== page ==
February 4, 2018


Canada and Mexico Prepare for Life After NAFTA: Canada and Mexico aren't bending to U.S. demands, because they've got alternative trading partners. (KEITH JOHNSON, BETHANY ALLEN-EBRAHIMIAN | JANUARY 29, 2018, Foreign Policy)

Even as the Trump administration continues to try to compel its neighbors to accept a revised trade deal on its own terms, Canada and Mexico are forging ahead with new trade pacts of their own. That's a sign of how much the global economy has changed since NAFTA was written a quarter-century ago, and of continued global momentum for multilateral free trade agreements despite President Donald Trump's "America first" trade skepticism.

Canada and Mexico signed on last week to a new Trans-Pacific Partnership with nine other Pacific Rim nations, a massive trade pact that doesn't include the United States after Trump withdrew soon after taking office. Last fall, Canada's trade accord with the European Union went into effect -- something the United States has yet to achieve. Mexico expects to revise its own trade deal with the European Union this spring.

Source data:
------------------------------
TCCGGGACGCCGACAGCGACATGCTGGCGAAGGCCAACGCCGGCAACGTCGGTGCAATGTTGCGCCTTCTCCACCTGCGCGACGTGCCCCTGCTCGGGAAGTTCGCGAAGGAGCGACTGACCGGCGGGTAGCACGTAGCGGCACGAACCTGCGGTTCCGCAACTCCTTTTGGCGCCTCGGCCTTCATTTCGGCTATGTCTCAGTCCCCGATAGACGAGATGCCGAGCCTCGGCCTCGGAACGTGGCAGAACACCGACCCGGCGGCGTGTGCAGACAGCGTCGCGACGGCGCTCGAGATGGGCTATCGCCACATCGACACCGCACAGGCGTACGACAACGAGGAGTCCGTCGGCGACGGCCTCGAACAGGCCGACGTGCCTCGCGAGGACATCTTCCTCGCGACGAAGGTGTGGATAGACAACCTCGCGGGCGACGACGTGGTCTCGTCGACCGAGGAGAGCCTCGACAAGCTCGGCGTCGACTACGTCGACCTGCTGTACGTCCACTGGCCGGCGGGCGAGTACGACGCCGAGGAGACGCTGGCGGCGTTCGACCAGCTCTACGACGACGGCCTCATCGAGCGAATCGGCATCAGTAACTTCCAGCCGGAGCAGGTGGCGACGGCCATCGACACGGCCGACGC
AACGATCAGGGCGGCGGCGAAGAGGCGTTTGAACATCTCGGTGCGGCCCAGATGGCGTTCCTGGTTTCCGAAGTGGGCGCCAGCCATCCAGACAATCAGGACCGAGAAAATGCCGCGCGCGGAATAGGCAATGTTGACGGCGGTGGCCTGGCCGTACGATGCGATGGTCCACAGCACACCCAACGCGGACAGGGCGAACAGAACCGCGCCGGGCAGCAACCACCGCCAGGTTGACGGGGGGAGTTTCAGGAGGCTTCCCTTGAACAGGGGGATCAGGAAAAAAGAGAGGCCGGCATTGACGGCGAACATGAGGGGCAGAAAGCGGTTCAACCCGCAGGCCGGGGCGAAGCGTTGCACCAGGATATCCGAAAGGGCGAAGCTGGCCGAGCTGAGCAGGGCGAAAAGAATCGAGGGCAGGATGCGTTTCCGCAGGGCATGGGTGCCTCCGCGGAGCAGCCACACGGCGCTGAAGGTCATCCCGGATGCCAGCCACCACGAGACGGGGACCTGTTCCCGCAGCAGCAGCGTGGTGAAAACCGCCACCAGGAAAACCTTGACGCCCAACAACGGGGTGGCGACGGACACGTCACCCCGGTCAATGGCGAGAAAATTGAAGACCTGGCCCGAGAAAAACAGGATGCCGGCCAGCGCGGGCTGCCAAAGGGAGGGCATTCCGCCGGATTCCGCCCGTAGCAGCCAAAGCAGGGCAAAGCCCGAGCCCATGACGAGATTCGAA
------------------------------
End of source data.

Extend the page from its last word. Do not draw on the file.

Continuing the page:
And Mexico and Canada are both taking part in yet another free trade bloc, the Pacific Alliance, which now encompasses Colombia, Peru, Chile, Singapore, Australia, and New Zealand.

It could actually be healthy when the next president seeks admission to existing free trade blocs on their terms instead of ours. It is a surrender of sovereignty but the one necessary one.

Posted by at February 4, 2018 9:49 AM